Content Management in the past
In order to understand what a headless CMS is and how it works, we need to take a trip back to the beginning. Before content management became a thing, all website updates had to be handled manually. Editors would upload their content to a website using a file transfer protocol (FTP) and then had to rely on developers to update HTML pages.
Traditional content management systems made publishing digital content a lot easier. Platforms such as WordPress, Drupal, and Joomla were some of the first traditional content management systems. These solutions allowed users to easily manage and display content on their websites without needing a developer. Back then, this was a huge time-saver!
Traditional CMSs store all content in one big container, which includes images, text, HTML, and CSS (a programming language for styling the webpage). While this made it easy to store, it was hard to reuse this content on other platforms - because untangling all these types of data is often impossible.
As technology developed over time, audiences began using more devices to consume content. Aside from our desktops, we started using mobile applications, virtual reality, digital assistants, wearables, and more. Digital content had to be displayed in every possible format and device. Traditional CMSs weren't designed to do this.
How does a headless CMS work?
As a result, headless CMSs emerged. A headless CMS is a backend application that decouples the frontend of a platform from the backend. Now, the database is where you store your documents, and content is made available on any type of platform through an API. To help you understand, we've visualized it for you.
A traditional CMS is composed of three parts: the head, the body, and the feet. The feet represent the editing environment, which is the foundation of every CMS. The body, on the other hand, is where you store all your documents and manage all your content. Lastly, the head is the part that makes a digital platform visible to visitors. As you can see, a traditional CMS is an integrated construction where the head, body, and feet are all attached.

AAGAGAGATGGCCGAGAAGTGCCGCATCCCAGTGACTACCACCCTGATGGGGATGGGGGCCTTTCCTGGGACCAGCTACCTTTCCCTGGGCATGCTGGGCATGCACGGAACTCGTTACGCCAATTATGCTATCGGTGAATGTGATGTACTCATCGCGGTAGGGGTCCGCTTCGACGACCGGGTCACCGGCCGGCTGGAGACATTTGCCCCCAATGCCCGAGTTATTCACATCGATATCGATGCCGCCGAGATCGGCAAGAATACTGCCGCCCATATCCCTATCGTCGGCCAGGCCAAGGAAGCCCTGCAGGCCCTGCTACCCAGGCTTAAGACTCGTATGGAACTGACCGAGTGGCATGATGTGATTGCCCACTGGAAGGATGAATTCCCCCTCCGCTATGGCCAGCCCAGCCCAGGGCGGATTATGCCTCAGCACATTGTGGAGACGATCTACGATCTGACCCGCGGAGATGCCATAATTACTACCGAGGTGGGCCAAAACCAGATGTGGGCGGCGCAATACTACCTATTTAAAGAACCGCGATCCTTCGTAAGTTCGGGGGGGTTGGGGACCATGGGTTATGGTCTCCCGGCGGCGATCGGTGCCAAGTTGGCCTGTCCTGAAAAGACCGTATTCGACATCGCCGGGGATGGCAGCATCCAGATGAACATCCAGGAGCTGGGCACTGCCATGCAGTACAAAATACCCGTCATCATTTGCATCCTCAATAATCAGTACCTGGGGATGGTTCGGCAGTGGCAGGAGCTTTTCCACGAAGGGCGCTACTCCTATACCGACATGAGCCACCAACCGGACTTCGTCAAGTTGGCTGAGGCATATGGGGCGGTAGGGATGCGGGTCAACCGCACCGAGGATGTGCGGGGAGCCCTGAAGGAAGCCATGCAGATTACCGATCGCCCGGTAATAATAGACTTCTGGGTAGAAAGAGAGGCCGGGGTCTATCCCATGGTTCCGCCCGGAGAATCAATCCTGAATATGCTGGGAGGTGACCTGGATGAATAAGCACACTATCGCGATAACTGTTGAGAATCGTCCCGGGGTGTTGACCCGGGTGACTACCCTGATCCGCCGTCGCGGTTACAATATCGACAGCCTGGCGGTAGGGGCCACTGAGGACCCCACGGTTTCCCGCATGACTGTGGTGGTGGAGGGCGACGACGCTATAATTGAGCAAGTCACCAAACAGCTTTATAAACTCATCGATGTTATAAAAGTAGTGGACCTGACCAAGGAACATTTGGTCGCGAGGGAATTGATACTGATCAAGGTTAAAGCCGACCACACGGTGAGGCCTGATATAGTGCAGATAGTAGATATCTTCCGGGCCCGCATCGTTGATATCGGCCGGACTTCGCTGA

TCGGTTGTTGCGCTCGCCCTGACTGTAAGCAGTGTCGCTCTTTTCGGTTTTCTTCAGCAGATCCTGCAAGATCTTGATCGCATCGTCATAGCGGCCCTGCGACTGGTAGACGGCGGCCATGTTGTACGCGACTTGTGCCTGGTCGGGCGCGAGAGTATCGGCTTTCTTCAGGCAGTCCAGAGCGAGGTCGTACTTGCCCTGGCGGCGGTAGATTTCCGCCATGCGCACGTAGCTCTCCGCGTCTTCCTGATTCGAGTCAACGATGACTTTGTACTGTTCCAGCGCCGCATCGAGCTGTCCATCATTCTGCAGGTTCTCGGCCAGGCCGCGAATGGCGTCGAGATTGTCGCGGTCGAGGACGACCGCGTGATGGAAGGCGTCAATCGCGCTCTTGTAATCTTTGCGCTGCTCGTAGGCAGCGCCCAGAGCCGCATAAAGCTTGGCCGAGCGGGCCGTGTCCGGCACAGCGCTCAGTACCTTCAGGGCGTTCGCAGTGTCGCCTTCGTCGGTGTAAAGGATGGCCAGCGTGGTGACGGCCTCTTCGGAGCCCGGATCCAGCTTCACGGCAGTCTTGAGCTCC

Meanwhile, a headless CMS has the same structure, but it allows you to choose the parts independently. Most importantly, the body and the head of the CMS are separated. This means you can publish your content on every possible device, simply by picking and choosing the ‘head’ you want.
The body and the head communicate through an API, which stands for Application Programming Interface. An API connects two applications and allows them to exchange data, such as programming languages, images, videos, or text.
A headless CMS delivers all your content through an API directly to the frontend you desire. Because of its headless structure, content can be displayed on a website, a mobile application, or any other type of platform or technology. Its structure allows you to reuse your content on every digital platform and to scale up and anticipate the rise of new technologies.
Would you like to know more about the benefits of using a headless CMS? Don't hesitate to get in touch with one of our experts – we're more than happy to share our knowledge with you!